UAE warship hit by Yemeni Navy off coast Mukha port
According to reports, the Yemeni troops fired several rockets at the Emirati vessel after the ship sailed to the striking range of their forces.
The hitting of the UAE warship comes while another Emirati warship came under the Yemeni forces' attack earlier this year.
Al-Masireh TV Network quoted the Yemeni Naval forces and Ansarullah fighters at the time as saying that the warship was destroyed by a "qualitative weapon".
A military source also confirmed late June that a Saudi-led coalition warship was targeted by the Yemeni forces off the coast of Mukha port city.
Meanwhile, Vice-Spokesman of the Yemeni Army Brigadier General Aziz Rashed also disclosed that the country's forces have used an advanced secret weapon in their recent attack on a Saudi-led coalition warship in the Southern waters of Yemen.
More than 10 warships have been hit by the Yemeni army and popular committees since the start of the military operations conducted in reaction to the Riyadh and its allies aggression.
Yemen’s Ansarullah fighters have also launched a retaliatory ballistic missile attack on a Saudi Arabia oil facility in the kingdom’s Western Yababu province days ago, while Riyadh's deadly air campaign continues to kill and wound more civilians in the war-torn country.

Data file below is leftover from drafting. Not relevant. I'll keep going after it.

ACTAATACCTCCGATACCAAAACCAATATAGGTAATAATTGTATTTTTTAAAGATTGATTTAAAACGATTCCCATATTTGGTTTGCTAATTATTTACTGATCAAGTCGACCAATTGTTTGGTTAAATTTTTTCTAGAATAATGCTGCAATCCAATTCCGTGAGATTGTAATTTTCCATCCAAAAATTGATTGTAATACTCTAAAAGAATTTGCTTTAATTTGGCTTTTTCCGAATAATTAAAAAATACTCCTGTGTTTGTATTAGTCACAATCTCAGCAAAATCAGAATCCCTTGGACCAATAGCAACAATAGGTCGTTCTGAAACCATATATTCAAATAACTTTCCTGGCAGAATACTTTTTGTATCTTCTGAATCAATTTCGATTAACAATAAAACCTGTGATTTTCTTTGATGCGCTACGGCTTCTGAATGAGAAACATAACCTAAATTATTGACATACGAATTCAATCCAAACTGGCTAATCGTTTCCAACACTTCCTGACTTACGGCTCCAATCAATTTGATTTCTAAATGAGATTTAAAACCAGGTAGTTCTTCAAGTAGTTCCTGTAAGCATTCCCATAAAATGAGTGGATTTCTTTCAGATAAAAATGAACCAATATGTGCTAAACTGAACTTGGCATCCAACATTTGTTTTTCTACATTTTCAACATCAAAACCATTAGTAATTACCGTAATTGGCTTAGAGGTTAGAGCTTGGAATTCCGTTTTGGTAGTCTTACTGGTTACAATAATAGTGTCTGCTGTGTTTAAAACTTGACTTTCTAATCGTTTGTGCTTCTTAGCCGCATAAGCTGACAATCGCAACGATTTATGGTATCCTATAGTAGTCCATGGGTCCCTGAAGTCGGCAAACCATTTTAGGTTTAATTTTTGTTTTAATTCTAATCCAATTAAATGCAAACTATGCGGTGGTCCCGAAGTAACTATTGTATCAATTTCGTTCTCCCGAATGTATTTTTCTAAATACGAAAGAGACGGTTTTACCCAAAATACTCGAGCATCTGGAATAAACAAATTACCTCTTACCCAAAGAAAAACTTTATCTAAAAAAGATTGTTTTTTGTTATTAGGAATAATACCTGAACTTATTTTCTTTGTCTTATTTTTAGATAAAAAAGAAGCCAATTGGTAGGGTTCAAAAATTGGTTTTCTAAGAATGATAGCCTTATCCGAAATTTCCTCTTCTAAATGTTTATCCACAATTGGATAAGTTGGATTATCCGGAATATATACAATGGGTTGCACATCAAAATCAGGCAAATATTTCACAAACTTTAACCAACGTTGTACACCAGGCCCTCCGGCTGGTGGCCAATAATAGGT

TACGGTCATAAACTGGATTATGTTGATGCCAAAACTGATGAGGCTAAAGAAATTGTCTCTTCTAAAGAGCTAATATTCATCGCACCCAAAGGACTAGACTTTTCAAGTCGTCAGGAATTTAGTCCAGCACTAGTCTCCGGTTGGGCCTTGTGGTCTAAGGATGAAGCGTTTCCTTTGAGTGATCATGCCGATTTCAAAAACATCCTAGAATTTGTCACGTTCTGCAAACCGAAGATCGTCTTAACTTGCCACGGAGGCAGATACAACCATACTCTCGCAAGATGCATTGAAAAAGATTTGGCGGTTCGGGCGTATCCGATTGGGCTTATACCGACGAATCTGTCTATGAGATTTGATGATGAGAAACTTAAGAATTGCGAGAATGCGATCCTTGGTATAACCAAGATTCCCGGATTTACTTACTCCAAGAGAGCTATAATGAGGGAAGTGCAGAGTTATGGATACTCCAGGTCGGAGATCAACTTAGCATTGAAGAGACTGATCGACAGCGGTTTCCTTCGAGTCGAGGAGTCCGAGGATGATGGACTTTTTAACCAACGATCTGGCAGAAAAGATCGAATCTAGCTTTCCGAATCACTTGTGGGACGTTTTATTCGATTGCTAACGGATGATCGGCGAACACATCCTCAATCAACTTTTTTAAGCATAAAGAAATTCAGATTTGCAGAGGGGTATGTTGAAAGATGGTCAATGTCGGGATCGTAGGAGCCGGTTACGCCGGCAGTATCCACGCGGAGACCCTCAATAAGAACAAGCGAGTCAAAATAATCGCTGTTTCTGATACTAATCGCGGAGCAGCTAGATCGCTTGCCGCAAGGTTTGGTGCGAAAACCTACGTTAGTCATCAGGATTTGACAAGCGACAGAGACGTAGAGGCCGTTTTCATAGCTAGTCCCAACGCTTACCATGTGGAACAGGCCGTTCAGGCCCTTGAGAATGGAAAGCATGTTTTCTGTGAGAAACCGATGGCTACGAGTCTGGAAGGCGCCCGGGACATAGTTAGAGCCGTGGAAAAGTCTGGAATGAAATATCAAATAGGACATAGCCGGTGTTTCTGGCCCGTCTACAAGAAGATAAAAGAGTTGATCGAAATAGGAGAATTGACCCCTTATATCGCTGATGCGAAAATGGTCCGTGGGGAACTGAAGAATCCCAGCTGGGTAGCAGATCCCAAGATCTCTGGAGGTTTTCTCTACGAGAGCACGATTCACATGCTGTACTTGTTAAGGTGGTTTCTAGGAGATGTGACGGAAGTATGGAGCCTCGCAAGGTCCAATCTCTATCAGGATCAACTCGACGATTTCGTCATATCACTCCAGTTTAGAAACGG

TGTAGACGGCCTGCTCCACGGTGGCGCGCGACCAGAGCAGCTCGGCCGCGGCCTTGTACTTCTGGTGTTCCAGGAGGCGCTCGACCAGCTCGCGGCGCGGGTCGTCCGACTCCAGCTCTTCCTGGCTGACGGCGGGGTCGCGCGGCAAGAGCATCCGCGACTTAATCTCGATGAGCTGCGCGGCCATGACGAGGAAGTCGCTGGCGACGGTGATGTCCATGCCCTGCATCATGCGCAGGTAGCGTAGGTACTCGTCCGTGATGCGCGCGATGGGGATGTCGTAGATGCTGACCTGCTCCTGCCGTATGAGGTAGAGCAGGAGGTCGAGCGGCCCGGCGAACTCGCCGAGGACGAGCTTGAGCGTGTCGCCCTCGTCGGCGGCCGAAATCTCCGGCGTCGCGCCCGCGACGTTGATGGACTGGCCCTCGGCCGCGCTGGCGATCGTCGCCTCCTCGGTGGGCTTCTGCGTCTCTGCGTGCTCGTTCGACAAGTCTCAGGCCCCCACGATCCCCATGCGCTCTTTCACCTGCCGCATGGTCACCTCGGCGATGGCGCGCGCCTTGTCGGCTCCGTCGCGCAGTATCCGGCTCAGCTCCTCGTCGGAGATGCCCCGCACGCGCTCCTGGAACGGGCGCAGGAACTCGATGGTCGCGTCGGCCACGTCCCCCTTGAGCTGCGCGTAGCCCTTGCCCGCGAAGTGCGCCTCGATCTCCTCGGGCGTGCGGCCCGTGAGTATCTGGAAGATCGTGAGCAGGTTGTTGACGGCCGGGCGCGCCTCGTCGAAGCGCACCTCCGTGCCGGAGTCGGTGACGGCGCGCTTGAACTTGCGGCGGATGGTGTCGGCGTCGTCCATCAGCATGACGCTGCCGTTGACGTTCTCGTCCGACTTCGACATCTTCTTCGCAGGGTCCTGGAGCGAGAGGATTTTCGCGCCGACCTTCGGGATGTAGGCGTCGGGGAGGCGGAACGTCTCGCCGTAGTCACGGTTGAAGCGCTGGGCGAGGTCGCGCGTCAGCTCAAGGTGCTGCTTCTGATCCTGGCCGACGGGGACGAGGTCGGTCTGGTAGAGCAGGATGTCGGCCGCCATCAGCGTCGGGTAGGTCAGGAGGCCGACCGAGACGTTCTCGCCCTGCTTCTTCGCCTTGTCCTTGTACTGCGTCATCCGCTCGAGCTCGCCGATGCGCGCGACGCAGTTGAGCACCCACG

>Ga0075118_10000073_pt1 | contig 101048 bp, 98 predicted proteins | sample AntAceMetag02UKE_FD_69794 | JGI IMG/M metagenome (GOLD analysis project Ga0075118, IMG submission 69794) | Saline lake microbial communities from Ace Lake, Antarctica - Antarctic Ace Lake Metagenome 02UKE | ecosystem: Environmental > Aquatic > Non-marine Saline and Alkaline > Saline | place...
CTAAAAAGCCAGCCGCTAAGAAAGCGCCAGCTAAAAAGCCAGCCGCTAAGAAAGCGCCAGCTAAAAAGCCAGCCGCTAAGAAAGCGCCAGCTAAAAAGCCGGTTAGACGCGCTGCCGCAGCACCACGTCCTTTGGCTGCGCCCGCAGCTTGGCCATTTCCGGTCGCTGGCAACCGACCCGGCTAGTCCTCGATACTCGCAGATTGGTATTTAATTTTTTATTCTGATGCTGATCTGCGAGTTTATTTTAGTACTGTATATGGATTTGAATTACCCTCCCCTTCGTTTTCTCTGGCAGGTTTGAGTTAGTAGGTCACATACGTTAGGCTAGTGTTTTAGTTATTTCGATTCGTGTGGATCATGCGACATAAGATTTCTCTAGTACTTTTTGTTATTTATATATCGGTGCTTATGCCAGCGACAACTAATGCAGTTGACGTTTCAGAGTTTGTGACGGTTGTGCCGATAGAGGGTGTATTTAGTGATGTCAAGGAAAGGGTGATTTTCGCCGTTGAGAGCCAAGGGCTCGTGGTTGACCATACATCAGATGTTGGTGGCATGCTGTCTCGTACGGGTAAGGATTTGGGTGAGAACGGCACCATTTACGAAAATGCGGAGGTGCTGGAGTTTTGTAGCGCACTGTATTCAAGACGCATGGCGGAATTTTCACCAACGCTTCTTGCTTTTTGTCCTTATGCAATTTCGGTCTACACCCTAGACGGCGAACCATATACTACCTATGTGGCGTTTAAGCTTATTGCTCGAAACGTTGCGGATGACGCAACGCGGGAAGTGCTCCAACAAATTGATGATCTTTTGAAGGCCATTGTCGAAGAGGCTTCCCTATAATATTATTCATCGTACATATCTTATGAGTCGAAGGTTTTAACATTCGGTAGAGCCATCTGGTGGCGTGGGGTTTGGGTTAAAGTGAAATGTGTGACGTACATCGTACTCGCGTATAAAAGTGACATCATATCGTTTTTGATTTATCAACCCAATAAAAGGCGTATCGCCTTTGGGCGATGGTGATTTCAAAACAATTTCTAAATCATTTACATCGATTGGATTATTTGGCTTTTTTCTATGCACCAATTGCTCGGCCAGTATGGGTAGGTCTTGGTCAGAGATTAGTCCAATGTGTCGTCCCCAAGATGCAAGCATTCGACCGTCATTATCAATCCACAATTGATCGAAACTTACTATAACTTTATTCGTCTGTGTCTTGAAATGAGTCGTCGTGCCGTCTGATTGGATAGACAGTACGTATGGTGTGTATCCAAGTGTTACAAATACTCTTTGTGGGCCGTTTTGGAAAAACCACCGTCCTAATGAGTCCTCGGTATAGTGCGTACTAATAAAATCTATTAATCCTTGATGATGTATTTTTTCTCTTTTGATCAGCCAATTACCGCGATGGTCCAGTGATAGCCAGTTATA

Saudi Arabia has been striking Yemen since March 2015 to restore power to fugitive president Mansour Hadi, a close ally of Riyadh. The Saudi-led aggression has so far killed at least 14,300 Yemenis, including hundreds of women and children.
Despite Riyadh's claims that it is bombing the positions of the Ansarullah fighters, Saudi bombers are flattening residential areas and civilian infrastructures.
According to several reports, the Saudi-led air campaign against Yemen has drove the impoverished country towards humanitarian disaster, however the Riyadh regime has failed to reach its goals despite suffering great expense.
Nearly 3.3 million Yemeni people, including 2.1 million children, are currently suffering from acute malnutrition. The Al-Saud aggression has also taken a heavy toll on the country’s facilities and infrastructure, destroying many hospitals, schools, and factories.
The director of Yemen's national blood bank has announced that the blood bank may be forced to close due to a lack of money after an international medical charity decided to end two years of support.
The head of the UN Development Programme (UNDP) in the war-torn country has also announced early August that Yemen's ongoing conflict and a “man-made” humanitarian catastrophe has “no end in sight", warning that nearly 7 million people are at risk of starvation.
Also, according to reports, a total of 2,000 people have also been killed by a cholera outbreak in war-torn Yemen since late April, as Saudi Arabia's deadly campaign prevented the patients from travelling abroad for treatment and blocked the entry of medicine into the war-torn country.